Consumers and Producers



In the last few decades, advances in information and communication technology have dramatically changed the way consumers and producers interact in the marketplace. The Internet and social media have torn down the information barrier between producers and consumers, leading to increased transparency. Moreover, while in the past there was a clear distinction between production and consumption of goods, nowadays this distinction is more blurred. Consumers are often involved in the production process of firms, or even create and sell products by themselves. In this dissertation, I examine some consequences of these changes for both consumers and producers.

First, I focus on consumers. Given the enormous availability of information on the Internet, consumers are exposed to information about company strategy that is not immediately relevant for consumption decisions. Here, I investigate how consumer behavior is influenced by exposure to information about company acquisitions. Second, I focus on consumer-producers, consumers who engage in production and online commercialization of goods. I investigate the psychology of consumer-producers, and especially the factors that keep them motivated in spite of scarce economic returns. Finally, I turn to individual producers (e.g., workers in factories). I investigate whether providing personal information about the consumer is a viable intervention for reducing the distance between producers and consumers that characterizes post-industrialized production settings.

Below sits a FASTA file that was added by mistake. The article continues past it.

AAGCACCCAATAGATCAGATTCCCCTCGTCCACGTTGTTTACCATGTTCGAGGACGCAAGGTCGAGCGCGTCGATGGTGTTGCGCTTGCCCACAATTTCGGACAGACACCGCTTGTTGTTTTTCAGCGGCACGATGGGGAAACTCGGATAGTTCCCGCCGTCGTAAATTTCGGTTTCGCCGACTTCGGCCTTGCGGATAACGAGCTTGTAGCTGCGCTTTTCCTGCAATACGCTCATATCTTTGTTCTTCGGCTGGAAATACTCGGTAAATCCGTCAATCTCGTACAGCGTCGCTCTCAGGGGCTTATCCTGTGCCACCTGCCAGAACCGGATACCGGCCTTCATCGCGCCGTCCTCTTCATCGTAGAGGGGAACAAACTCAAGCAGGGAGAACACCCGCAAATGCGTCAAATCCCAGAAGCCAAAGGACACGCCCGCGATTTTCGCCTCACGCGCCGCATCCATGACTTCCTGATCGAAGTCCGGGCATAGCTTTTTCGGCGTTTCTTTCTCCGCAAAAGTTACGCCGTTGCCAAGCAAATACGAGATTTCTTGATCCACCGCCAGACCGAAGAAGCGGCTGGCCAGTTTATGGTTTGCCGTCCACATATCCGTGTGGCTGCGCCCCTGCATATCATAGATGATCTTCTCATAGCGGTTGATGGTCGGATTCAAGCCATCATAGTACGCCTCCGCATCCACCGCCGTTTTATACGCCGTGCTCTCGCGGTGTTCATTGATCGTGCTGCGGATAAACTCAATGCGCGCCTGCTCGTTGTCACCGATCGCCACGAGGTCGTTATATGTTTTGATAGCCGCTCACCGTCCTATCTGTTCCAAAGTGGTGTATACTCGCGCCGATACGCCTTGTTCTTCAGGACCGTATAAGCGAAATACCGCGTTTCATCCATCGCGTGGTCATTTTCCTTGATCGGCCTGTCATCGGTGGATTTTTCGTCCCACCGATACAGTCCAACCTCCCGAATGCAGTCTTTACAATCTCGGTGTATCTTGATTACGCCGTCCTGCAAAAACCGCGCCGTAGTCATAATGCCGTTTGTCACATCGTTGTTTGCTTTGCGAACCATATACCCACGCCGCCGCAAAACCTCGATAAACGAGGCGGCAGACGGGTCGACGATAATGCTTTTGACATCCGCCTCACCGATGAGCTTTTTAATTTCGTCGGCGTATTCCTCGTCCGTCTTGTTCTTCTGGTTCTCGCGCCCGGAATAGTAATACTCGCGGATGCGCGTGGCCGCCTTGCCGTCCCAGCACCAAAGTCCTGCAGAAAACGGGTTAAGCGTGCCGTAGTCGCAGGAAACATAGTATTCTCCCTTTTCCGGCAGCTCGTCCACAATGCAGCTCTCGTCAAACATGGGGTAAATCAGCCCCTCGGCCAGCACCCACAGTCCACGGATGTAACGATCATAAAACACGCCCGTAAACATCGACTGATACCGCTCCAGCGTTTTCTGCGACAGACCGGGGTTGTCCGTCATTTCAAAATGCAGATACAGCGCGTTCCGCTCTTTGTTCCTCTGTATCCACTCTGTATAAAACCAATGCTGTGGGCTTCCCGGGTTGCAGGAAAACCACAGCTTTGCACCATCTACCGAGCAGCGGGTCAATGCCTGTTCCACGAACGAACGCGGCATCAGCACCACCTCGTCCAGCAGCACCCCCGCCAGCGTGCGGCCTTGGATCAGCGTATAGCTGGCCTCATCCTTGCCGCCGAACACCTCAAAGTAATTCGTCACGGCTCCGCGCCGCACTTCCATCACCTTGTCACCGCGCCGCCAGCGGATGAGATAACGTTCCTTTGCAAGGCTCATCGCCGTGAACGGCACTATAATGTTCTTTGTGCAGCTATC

By taking the different perspectives of consumers, consumer-producers, and producers, this dissertation uncovers some of the opportunities and challenges introduced by recent advances in information and communication technology.